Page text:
AKA: Close Friends
Year Released: 2014
Running Time: 8 minutes
Rating/Recommended Audience: PG
Related Films/Series: N/A
For Fans Of: Beatrice, Wrinkles
-Comadres is streaming on Vimeo.
-Check out Lorena Alvarado’s page here.
-Comadres is the debut documentary from Lorena Alvarado.
-Lorena Alvarado has also commissioned video works with the Women Empowerment program and Safe Birth Even Here which is a campaign that deals with preventing mothers who die during childbirth.
Lorena Alvarado is a director to watch out for. After checking out her short documentary Beatrice, I simply had to check out more of her video projects from this up-and-coming filmmaker based in Caracas, Venezuela. One of the next videos I saw from her portfolio was this little documentary of all things.
Comadres is a snapshot into the life of Lorena’s grandmother Enailda Rincon, or Ena for short. Ena lives with her caretaker Galis in a small house in Venezuela. Her husband had died some time ago which psychology affected her to the point of hindering her sense of reality despite not technically being diagnosed with Alzheimer’s or any other forms of dementia. She has trouble remembering her name, is incommunicado most of the time, and it’s up to Gaila to help her do basic activities. Galis has worked for the Rincons for quite some time and she’s still there helping her remember her hobbies and lives in this vignette of a documentary.
This was a sobering documentary as it pulls no punches in its eight-minute length. Even though this was only a fragment of Ena’s life, I felt that I knew so much about her in so little time. Without her husband, the only constant in her life is Gaila who lives with her and helps her function out there even if it’s doing mundane activities like watching TV. It’s just heartbreaking seeing Ena feeling so lost in this world, but I’m happy that Gaila and the rest of the family are there to help her the rest of the way through. The production of Comadres is quite good. There are nice and crisp shots of the whole event, but they never feel overproduced. What really made this documentary click was the occasional home video footage of the whole family and Gaila from years ago where she is clearly more cognizant. One contrasting pair of scenes that really hit me in the feels involved two separate parts with birthdays. There’s the home video footage of Irene (one of the granddaughters) blowing out candles on her birthday during her childhood years. It’s then contrasted with Ena at her birthday. The family sings to her, but she couldn’t even blow the candles, so another family member had to do it for her. It was quite tragic seeing those scenes right next to each other despite the festivities going on in the past and what would be the present in Comadres. The fact that Galis was also seen as a second grandmother to others shows how close she was to the family despite clearly not being related to everyone else. This was some powerful content there.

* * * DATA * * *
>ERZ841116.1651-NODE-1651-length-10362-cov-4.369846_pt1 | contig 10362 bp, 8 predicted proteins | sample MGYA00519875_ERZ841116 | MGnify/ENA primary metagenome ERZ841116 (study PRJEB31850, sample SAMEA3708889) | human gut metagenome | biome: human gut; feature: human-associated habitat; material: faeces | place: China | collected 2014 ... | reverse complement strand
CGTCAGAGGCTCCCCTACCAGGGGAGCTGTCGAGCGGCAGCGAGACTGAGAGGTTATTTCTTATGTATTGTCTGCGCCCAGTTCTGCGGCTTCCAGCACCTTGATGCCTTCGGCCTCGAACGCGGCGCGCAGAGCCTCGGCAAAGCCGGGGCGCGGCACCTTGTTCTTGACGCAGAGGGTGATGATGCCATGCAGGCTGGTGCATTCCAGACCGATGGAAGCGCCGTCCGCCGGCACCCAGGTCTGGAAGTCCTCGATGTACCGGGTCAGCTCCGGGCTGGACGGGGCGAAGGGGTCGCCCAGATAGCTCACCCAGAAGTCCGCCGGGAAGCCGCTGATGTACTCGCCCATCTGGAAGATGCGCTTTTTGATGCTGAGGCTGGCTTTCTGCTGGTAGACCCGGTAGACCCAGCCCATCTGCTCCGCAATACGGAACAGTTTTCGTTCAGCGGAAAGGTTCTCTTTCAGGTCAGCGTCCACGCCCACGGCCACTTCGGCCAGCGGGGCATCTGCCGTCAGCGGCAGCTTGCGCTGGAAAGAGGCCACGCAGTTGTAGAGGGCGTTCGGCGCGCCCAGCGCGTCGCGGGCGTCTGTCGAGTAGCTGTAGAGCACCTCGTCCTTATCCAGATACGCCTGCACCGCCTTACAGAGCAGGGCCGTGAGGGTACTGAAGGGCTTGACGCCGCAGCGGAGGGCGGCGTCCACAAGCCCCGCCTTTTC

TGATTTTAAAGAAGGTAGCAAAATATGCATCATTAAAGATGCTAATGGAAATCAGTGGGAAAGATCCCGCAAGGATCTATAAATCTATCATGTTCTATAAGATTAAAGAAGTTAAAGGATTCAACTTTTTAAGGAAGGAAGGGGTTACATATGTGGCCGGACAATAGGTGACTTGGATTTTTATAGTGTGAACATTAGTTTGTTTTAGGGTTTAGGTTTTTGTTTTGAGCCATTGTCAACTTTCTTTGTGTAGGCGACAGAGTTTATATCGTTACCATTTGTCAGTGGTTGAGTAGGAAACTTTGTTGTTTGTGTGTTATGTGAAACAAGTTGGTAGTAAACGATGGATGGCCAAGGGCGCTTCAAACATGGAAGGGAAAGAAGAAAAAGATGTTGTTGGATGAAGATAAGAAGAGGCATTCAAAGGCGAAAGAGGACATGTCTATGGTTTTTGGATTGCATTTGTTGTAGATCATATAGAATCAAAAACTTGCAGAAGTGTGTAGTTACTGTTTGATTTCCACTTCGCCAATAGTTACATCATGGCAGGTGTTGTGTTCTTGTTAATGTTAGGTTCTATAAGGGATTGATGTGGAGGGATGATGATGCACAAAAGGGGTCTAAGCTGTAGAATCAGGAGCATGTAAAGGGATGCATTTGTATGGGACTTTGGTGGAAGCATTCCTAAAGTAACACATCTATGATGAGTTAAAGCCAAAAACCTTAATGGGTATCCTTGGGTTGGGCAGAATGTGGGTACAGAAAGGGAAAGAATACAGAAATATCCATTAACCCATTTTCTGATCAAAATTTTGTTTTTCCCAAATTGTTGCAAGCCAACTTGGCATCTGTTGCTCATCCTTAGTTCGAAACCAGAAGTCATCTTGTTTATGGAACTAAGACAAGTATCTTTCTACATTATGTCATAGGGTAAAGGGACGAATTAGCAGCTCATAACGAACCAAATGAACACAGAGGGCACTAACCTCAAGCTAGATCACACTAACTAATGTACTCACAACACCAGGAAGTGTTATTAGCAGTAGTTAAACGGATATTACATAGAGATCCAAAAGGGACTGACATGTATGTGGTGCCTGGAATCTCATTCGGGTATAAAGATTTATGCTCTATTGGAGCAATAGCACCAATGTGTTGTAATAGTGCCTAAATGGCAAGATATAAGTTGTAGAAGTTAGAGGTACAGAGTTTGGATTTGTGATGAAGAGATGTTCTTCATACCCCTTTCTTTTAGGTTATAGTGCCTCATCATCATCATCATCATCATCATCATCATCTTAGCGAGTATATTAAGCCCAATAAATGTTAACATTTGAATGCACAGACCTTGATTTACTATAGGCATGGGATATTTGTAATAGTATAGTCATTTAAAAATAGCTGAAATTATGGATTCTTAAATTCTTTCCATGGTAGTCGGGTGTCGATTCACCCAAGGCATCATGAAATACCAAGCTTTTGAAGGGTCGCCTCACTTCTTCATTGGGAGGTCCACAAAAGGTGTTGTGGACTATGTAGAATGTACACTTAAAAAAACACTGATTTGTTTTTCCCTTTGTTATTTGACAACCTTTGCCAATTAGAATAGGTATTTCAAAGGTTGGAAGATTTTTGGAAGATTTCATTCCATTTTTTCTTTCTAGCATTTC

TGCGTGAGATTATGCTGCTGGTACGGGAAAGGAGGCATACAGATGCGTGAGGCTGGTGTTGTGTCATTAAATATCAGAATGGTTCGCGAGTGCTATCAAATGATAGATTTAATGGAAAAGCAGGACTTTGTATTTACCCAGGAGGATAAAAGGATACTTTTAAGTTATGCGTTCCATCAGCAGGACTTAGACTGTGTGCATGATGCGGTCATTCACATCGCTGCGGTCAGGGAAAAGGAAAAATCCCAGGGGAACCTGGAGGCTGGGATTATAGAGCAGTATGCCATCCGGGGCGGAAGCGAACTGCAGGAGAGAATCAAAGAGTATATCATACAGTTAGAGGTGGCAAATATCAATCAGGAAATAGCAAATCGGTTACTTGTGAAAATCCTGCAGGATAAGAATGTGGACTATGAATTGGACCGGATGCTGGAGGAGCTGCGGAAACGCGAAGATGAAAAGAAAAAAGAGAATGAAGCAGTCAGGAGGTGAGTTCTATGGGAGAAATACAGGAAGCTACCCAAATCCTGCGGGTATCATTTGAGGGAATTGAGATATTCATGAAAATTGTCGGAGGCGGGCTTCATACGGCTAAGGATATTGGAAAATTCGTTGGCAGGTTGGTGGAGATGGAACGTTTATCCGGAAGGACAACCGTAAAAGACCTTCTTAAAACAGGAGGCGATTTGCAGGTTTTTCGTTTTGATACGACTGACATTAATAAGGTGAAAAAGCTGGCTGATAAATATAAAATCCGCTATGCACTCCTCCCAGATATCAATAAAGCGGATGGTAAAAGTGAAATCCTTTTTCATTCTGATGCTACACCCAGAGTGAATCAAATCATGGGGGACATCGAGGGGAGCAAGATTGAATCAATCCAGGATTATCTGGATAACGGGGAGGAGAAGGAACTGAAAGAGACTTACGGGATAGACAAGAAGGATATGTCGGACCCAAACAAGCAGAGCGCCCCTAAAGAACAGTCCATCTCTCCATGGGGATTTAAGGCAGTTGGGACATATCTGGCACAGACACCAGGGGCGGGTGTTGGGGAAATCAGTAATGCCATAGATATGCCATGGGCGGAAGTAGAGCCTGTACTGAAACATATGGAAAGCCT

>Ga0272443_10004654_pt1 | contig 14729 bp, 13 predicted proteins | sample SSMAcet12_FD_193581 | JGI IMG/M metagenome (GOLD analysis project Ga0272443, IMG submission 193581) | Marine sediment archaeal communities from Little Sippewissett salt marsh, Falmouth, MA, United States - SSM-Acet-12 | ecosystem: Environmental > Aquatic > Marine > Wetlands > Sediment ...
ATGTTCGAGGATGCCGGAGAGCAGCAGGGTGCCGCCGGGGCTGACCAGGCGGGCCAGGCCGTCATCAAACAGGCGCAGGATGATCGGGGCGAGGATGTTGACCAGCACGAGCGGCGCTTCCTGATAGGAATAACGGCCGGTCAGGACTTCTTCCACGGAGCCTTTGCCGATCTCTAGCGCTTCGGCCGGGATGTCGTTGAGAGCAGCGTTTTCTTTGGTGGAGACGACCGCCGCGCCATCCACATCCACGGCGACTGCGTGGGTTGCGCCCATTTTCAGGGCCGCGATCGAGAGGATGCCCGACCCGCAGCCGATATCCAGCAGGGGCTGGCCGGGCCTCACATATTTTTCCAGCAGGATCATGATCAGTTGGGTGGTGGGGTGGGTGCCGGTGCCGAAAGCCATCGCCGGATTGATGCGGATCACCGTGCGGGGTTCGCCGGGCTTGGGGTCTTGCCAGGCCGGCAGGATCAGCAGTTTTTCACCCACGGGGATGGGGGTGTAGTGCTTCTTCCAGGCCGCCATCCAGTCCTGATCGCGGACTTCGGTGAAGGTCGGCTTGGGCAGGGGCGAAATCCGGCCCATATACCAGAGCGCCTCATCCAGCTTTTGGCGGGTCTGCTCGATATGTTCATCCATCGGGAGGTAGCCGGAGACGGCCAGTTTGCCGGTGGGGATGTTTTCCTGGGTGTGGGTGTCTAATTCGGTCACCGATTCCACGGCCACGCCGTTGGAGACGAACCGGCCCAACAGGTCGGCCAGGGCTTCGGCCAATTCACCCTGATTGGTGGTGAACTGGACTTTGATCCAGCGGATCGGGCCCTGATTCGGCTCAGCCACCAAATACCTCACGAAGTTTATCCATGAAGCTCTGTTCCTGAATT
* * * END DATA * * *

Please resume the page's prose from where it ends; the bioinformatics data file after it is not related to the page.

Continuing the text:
Comadres was a quality documentary, but I didn’t think everything was perfect. I noticed some parts weren’t subtitled such as the background TV. One can blame it on my lack of Spanish language knowledge, but I would’ve liked to know what was being said. One artistic choice I would’ve liked to have seen would be Lorena talking about how much Ena meant to her. Another thing that some viewers may take umbrage when looking at this film out of context would be that Gaila is Afro-Venezuelan in a caretaker role. It could be interpreted as enforcing servile stereotypes for Black people, but I never thought that was the case, unlike other fictional and non-fictional media I’ve seen. I didn’t see it as tokenism and I’m glad they didn’t present her as a servant, but some of the connotations could still be there. Also, the subject matter is quite rough. After watching Wrinkles and after my Grandma died a few months ago, I thought it was too much at times even though she never suffered from dementia like my paternal Grandfather which I explained when I reviewed that aforementioned Spanish animated film.
This documentary was another win for Venezuelan director Lorena Alvarado. Comadres is a touching story where you have two close friends who need each other in so many ways. The visual presentation was on point and creative with a mix of old and newer footage. There’s some good acoustic background music to accentuate certain scenes. It does get quite depressing at parts and some connotations could turn off some viewers though. Comadres is still worth your eight minutes to watch.
Adjustable Point System:
Add 1 point if you like realistic documentaries.
Subtract 2-3 points if you are sensitive to mental issues in film.
-Great visual production
-Powerful story with Gaila and Ena
-Good BGM scoring
-Some more context could’ve been used for the documentary
-Connotations of Gaila’s job in regards to her ethnicity could be a turn-off
-Can be too depressing to watch
Final Score: 8/10 Points
Content Warning: Comadres is quite tame, but the subject matter is dark. The main subject is Ena who clearly has some mental issues and needs lots of assistance to get by. That may be lost on younger viewers and can be depressing for older ones.
All photos property of their respective owners and used under US “Fair Use” laws. Comadres is property of Lorena Alvarado. The Comadres photo is from Vimeo and is property of Lorena Alvarado.